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Massachusetts judge requires Exxon to hand over climate documents

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A Massachusetts judge has refused to excuse Exxon Mobil Corp from a request by the state’s attorney general to hand over decades worth of documents on its views on climate change, state officials said on Wednesday.

The decision by Massachusetts Superior Court Judge Heidi Brieger denying Exxon’s request for an order exempting it from handing over the documents represents a legal victory for Attorney General Maura Healey, who is investigating the world’s largest publicly traded oil company’s climate policies.

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“This order affirms our longstanding authority to investigate fraud,” Healey said on Twitter following the decision, adding that Exxon “must come clean about what it knew about climate change.”

Exxon spokesman Alan Jeffers said the company was “reviewing the decision to determine next steps.”

Healey is one of two state prosecutors, the other being her counterpart in New York, investigating whether Exxon knowingly misled its shareholders and the public as to what it knew about climate change.

The investigations follow separate reports by online news publication Inside Climate News and the Los Angeles Times showing that Exxon worked to play down the risks of climate change despite its own scientists’ having raised concerns about it decades earlier.

The news came on the day former Exxon Chief Executive Rex Tillerson faced a U.S. Senate confirmation hearing on his nomination to serve as President-elect Donald Trump’s secretary of state.

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Asked during the hearing if he believed human activity was contributing to climate change, Tillerson did not answer yes or no, but said, “The increase in greenhouse gas concentrations in the atmosphere are having an effect. Our abilities to predict that effect are very limited.”

(Reporting by Scott Malone; Editing by Toni Reinhold and Leslie Adler)

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Watergate’s John Dean thinks Trump wrote part of his legal team’s brief — because it’s so terrible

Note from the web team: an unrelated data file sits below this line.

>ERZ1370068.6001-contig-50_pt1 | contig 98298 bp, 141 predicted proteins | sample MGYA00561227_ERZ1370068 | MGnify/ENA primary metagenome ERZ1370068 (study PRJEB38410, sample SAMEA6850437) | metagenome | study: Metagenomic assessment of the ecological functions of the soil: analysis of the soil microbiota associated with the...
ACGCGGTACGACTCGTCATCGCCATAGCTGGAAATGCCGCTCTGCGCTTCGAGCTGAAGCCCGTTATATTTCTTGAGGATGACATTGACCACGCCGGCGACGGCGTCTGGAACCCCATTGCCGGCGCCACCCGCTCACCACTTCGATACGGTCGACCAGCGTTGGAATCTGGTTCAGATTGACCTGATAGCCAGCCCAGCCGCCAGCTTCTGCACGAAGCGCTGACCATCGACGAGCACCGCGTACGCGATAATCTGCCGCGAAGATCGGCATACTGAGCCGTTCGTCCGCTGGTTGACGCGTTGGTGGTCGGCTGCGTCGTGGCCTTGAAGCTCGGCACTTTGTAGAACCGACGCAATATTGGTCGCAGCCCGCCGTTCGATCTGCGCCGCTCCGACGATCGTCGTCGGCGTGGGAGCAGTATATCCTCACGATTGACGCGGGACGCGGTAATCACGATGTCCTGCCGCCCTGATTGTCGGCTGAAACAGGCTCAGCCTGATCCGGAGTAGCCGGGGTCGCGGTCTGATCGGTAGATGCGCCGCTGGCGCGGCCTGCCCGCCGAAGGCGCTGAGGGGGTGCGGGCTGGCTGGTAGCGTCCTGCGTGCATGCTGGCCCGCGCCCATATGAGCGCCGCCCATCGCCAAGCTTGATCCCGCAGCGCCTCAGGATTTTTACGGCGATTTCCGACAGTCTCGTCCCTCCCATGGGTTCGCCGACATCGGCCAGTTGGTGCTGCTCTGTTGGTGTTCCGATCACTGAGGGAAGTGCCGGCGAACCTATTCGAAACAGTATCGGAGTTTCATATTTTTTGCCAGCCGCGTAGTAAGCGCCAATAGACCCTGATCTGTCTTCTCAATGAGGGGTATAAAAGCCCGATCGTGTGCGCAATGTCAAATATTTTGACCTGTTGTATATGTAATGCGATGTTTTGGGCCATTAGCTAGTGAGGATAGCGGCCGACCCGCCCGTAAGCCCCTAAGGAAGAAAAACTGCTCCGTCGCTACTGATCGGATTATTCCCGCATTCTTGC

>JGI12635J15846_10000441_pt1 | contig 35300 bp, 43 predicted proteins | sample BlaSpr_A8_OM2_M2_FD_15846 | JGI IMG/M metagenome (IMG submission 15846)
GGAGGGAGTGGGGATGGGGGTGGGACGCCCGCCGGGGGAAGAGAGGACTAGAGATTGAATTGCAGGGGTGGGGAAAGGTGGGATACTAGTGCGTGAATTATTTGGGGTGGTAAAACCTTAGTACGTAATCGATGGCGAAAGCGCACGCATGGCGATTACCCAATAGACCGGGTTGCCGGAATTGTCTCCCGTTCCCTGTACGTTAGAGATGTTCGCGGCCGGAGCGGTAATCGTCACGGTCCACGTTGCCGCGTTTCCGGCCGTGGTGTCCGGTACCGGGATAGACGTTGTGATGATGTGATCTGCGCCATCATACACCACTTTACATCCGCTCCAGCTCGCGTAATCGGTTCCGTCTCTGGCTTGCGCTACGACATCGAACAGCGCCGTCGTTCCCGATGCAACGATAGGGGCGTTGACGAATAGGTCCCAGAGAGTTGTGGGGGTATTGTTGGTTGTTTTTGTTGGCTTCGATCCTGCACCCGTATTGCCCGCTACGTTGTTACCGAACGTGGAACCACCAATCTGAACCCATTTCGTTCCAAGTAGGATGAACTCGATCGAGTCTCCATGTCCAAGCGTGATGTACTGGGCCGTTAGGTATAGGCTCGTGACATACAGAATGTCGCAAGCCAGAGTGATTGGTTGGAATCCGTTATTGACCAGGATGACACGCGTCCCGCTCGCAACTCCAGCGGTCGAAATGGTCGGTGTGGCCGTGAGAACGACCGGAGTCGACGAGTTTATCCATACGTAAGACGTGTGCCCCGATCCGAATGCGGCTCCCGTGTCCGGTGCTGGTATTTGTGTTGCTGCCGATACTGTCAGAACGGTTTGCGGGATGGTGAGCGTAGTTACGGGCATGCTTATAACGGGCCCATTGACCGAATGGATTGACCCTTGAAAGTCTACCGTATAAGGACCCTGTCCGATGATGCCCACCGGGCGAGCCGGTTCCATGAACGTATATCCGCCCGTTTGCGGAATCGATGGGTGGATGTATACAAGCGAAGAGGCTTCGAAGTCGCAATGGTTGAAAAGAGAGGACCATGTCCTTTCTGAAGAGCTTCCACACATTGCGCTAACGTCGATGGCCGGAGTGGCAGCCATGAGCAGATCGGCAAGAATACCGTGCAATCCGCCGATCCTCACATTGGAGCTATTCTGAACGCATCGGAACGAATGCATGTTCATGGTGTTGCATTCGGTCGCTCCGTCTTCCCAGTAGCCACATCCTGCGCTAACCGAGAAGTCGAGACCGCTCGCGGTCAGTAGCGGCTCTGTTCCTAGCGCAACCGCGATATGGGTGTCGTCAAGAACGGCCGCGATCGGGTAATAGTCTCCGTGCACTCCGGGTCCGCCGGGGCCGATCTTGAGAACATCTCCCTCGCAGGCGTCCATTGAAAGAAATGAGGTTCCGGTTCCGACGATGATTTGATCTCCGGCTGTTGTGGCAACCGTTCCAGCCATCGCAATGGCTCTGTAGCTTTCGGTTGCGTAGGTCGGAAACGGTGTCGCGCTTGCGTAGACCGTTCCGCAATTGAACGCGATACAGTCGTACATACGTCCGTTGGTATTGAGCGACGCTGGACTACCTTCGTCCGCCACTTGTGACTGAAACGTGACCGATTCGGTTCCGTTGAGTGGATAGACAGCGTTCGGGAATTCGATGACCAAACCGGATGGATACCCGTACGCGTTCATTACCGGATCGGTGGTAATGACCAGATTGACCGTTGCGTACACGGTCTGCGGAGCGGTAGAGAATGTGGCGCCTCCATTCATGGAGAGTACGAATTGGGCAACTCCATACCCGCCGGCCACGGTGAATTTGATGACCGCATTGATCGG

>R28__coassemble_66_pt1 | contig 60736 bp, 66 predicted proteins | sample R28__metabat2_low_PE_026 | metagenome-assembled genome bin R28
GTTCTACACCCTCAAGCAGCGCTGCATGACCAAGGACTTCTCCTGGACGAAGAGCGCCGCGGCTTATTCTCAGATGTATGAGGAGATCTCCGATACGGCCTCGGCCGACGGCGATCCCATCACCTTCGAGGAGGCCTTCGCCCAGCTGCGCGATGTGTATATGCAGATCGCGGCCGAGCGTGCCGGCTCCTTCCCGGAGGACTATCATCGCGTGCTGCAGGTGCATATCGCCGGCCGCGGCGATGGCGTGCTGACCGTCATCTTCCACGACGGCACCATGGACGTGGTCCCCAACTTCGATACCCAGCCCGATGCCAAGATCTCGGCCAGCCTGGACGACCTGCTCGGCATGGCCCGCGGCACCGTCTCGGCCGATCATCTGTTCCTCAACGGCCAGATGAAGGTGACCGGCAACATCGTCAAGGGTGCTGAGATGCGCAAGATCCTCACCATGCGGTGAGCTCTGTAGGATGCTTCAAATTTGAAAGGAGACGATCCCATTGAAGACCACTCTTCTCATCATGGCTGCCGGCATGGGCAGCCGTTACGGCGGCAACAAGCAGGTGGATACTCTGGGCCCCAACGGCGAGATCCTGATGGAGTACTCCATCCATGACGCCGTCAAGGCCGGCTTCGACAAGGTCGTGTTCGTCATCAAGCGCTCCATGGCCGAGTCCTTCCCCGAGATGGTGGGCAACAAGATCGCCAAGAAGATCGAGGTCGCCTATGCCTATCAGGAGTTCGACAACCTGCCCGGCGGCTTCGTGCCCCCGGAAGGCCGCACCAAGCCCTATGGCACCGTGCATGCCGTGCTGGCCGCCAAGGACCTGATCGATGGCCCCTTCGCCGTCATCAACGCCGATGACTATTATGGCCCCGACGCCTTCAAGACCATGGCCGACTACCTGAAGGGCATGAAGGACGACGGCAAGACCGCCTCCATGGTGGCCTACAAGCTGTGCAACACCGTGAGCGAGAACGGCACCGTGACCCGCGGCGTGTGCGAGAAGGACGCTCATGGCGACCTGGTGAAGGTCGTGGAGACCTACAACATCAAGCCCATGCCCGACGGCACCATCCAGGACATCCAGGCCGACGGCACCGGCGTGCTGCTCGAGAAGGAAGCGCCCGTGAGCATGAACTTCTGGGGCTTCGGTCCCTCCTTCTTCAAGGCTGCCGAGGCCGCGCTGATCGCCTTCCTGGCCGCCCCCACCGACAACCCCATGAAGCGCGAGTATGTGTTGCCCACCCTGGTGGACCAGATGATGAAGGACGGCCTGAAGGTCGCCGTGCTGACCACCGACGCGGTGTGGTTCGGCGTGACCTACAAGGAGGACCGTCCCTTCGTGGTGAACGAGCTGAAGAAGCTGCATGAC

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Former White House counsel for Richard Nixon, John Dean, explained that the legal brief out of President Donald Trump's White House was so bad that it had to have been dictated by Trump himself.

Saturday evening, Trump's legal team, chaired by Trump lawyer Jay Sekulow and White House counsel Pat Cipollone, filed their own form of a legal brief that responded to the case filed by Democrats ahead of Tuesday's impeachment trial.

The document called the proceedings “constitutionally invalid” and claims House Democrats are staging a “dangerous attack” with a “brazen and unlawful attempt to overturn the results of the 2016 election and interfere with the 2020 election.”

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WATCH: Prince Harry explains why he and Meghan are leaving the royal family — but promises ‘a life of service’

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Prince Harry posted a video from an HIV/AIDS fundraiser his mother once supported, where he explained his methodology for leaving his profile role as a royal.

"I will continue to be the same man who holds his country dear," said Harry.

He went on to say that he doesn't intend to walk away and he certainly won't walk away from his causes and interests. "We intend to live a life of service."

In the speech, he thanked those who took him under their wing in the absence of his mother

"I hope you can understand that it's what it had come to," he said for why their family intends to step back.

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‘You cannot expect anything but fascism’: Pedagogy theorist on how Trump ‘legitimated a culture of lying, cruelty and a collapse of social responsibility’

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The impeachment of Donald Trump appears to be a crisis without a history, at least a history that illuminates, not just comparisons with other presidential impeachments, but a history that provides historical lessons regarding its relationship to a previous age of tyranny that ushered in horrors associated with a fascist politics in the 1930s.  In the age of Trump, history is now used to divert and elude the most serious questions to be raised about the impeachment crisis. The legacy of earlier presidential impeachments, which include Andrew Johnson and Bill Clinton, provide a comparative historical context for analysis and criticism. And while Trump’s impeachment is often defined as a more serious constitutional crisis given his attempt to use the power of the presidency to advance his personal political agenda, it is a crisis that willfully ignores the conditions that gave rise to Trump’s presidency along with its recurring pattern of authoritarian behavior, policies, and practices.  One result is that the impeachment process with its abundance of political theater and insipid media coverage treats Trump’s crimes as the endpoint of an abuse of power and an illegal act, rather than as a political action that is symptomatic of a long legacy of conditions that have led to the United States’ slide into the abyss of authoritarianism.

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